I thought Seaford had a population of 8,000?

“It’s a very low turnout.”

Why is that?

“I don’t know specifically. But I would speculate that people don’t vote because they feel as if it doesn’t make a difference. Maybe they feel there is no good choice – tweedledum and tweedledee. It doesn’t really matter. Also, municipal elections are not held at the same time as statewide or national elections. So if you are not paying attention, you can easily overlook it.”

Would this bill allow corporations to vote in other than municipal elections?

“No, not this particular bill. But I’m worried that this bill is going to be a blueprint for future attempts and at higher levels to allow corporations to vote.”

“Citizen United gave corporations free speech rights. And Mitt Romney said famously – corporations are people too, my friend. It’s the next logical step. Although it’s coming out of a small unknown town in Delaware, it could be a law that becomes a blueprint for other places around the country. And then if it gets passed in Delaware, the next step would be to try to get corporations to get the right to vote in statewide elections and eventually national elections. It’s a dystopic future vision.”

The constitutional principle is one person one vote. Can’t this be challenged in the courts?

“If it got to the point where it was affecting higher levels of government, we might challenge it in court.”

What is the status of the bill in Delaware?

“The Speaker of the House had promised the bill’s sponsor that he would get it through. And when the Democratic Caucus revolted, they didn’t have the votes to pass it. And then the Republicans said they were not going to pass the bonds bill that funds the state. So they held everyone hostage until they were able to persuade enough Democrats to vote for the bill.”

“It then went over to the Senate, and it never got a vote. People knew that it wasn’t going to make it through the Senate, and that’s why they voted for it in the House. They knew it wasn’t going to pass the Senate.”

“However, the bill is still in the Senate and it could be brought up for a vote in 2024. I don’t necessarily think that’s going to happen. But it could happen.”

Both Houses are controlled by Democrats. Why did it pass the House and not the Senate?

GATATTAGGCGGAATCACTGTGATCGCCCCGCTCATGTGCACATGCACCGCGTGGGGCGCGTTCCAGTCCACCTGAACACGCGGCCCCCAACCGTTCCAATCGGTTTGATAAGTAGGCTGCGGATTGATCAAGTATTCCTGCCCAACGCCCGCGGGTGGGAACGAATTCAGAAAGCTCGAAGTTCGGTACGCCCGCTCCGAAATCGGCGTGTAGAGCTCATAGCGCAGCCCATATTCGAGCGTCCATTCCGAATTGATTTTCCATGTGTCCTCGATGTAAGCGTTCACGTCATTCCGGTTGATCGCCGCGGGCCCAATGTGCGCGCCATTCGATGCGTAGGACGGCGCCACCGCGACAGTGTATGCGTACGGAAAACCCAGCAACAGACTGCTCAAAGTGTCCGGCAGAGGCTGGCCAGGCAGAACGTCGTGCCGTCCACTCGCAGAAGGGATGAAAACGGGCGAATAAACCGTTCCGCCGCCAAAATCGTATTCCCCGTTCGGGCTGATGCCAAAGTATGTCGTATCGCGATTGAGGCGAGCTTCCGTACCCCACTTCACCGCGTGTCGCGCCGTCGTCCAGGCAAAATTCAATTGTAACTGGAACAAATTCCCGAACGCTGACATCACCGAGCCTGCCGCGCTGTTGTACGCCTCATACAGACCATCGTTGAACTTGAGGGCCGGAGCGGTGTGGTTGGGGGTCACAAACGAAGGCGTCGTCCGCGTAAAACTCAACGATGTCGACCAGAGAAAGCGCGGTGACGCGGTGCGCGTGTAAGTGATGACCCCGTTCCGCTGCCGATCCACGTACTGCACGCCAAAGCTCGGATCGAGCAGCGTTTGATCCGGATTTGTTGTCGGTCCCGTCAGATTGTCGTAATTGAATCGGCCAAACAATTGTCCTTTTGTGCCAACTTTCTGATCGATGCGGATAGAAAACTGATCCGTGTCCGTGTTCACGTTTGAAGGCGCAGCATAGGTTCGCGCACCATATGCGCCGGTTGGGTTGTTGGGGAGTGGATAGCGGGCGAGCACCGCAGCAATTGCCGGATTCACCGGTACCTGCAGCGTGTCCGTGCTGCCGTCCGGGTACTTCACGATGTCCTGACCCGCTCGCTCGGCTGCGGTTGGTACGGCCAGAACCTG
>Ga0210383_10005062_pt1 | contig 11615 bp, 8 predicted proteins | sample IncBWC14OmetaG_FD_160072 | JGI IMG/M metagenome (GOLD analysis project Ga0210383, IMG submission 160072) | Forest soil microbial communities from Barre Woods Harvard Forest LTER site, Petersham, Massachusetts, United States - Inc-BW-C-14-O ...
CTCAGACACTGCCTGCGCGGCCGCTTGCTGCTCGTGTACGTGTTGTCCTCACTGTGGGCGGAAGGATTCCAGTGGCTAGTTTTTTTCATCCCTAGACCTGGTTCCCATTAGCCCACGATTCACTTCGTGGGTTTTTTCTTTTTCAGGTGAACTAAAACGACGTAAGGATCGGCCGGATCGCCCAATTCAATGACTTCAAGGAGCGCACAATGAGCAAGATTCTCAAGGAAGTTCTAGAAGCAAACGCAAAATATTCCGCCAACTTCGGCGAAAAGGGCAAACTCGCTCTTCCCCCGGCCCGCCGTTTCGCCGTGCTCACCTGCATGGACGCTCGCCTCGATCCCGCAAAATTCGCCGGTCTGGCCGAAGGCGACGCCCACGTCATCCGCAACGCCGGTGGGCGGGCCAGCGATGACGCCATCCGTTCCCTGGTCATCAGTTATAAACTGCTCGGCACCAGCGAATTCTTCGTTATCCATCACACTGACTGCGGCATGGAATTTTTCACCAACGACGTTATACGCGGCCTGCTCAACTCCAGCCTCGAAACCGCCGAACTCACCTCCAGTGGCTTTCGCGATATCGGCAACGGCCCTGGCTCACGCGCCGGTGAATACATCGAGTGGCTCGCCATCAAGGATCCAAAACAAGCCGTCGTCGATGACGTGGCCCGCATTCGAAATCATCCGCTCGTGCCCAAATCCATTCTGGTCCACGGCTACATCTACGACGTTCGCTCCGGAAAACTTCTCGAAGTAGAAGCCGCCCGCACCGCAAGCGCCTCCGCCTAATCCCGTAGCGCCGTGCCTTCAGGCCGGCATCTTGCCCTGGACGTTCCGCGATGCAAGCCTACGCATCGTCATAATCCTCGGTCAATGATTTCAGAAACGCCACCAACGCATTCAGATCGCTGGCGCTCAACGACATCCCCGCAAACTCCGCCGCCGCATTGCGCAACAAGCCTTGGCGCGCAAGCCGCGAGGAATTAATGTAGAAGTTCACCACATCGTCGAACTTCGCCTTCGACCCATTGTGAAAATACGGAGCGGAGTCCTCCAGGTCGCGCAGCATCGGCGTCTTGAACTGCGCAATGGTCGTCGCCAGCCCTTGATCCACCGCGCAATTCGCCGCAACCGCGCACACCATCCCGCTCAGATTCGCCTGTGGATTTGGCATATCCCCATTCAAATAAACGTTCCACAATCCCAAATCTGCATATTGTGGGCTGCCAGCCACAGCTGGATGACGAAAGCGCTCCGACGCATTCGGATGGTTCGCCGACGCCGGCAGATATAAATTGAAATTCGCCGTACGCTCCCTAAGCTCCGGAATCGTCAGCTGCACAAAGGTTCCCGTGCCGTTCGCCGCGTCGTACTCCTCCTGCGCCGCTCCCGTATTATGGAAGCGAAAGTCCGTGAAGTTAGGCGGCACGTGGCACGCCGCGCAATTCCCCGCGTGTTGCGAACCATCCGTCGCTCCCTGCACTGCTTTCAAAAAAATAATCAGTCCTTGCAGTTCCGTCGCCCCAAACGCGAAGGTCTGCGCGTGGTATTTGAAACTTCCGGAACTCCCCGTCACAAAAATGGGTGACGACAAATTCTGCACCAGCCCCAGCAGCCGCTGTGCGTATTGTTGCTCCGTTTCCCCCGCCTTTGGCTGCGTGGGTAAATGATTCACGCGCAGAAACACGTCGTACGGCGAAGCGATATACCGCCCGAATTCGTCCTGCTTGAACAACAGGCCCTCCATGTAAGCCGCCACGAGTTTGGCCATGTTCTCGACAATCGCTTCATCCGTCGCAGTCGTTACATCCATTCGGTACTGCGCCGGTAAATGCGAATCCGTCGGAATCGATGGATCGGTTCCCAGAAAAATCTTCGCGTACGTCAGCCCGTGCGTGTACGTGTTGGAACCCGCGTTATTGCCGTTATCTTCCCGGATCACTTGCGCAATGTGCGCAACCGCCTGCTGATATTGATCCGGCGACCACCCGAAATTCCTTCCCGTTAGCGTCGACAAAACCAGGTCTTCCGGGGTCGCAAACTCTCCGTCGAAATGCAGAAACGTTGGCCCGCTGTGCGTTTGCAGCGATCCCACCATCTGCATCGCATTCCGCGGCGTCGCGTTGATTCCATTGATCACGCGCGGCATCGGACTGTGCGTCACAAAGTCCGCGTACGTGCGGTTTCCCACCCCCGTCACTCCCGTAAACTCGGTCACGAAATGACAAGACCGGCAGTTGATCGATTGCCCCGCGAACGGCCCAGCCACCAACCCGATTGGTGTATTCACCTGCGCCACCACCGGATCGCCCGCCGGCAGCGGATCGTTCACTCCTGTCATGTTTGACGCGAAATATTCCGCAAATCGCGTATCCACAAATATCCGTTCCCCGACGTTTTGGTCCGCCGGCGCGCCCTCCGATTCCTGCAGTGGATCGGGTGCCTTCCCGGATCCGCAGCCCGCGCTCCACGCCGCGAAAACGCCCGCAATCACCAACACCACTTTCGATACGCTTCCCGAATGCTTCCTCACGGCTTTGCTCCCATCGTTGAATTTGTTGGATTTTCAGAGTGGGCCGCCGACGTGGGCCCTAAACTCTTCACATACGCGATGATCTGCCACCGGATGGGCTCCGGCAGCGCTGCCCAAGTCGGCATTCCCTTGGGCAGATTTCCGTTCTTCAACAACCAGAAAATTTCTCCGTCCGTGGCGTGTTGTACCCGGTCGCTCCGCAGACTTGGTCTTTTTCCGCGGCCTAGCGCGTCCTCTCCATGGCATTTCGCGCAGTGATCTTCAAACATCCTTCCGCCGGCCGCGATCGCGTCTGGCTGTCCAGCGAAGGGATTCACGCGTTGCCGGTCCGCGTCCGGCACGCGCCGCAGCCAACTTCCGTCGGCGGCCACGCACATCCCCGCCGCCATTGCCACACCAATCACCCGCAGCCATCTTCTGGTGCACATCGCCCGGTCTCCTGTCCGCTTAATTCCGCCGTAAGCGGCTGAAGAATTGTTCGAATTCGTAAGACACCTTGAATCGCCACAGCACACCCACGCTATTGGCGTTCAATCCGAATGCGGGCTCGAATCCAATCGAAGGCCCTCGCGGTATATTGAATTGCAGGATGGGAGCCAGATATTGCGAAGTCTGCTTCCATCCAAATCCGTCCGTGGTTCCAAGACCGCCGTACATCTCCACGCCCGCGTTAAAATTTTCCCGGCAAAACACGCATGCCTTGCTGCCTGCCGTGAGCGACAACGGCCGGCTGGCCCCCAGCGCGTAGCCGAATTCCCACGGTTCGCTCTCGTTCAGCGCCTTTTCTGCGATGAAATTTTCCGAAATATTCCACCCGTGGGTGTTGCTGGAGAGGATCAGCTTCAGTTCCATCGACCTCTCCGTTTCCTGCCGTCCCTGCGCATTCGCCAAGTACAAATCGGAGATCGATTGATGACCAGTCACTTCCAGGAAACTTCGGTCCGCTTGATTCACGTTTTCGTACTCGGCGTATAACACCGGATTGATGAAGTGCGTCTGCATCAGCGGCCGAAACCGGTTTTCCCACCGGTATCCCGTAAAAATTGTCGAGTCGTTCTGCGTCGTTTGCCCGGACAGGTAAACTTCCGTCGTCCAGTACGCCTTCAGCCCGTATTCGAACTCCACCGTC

“It wasn’t going to pass the House. But the Republicans were able to hold everyone hostage. And some of the Democrats in the House are more conservative – quasi Republicans. But there is also an active progressive contingent. They refused to vote for it. But in the end it came down to – are we going to vote against this Seaford bill, or are we not going to have money to fund the senior center in our town and ambulances and fire departments?”

“In the Senate, the Democrats are more progressive. Delaware is an interesting place to live.”

You made this a national issue. CBS News ran a report on it. You ran for state Senate in 2014 and lost. If you ran again or if someone else ran on this or other corporate power issues in Delaware could you win on it?

“I’m not sure. If it becomes more of a statewide issue, maybe. There is a bill that has been filed that would ban corporate voting in the whole state of Delaware. That could be a good bill to run on. Somebody could run against corporate voting. I was shocked how much national attention the issue got. I was doing interviews with press organizations all over the country on this.”

Was this a corporate lobbying group pushing for voting in Seaford? Or was it just the city council and mayor?

“When I saw the bill, my very first thought was – it has to be the American Legislative Exchange Council (ALEC). That’s the Koch Brothers funded organization pushing corporate legislation in state legislatures throughout the country. I reached out to my national Common Cause team. And we weren’t able to find any evidence that this was being pushed by ALEC or a national organization.”

“We are the incorporation capital. And people are corporate oriented here. So it might have just been bubbling up from the mayor and others.”

[For the complete q/a format Interview with Claire Snyder-Hall, 23 Corporate Crime Reporter 29(12), July 17, 2023, print edition only.]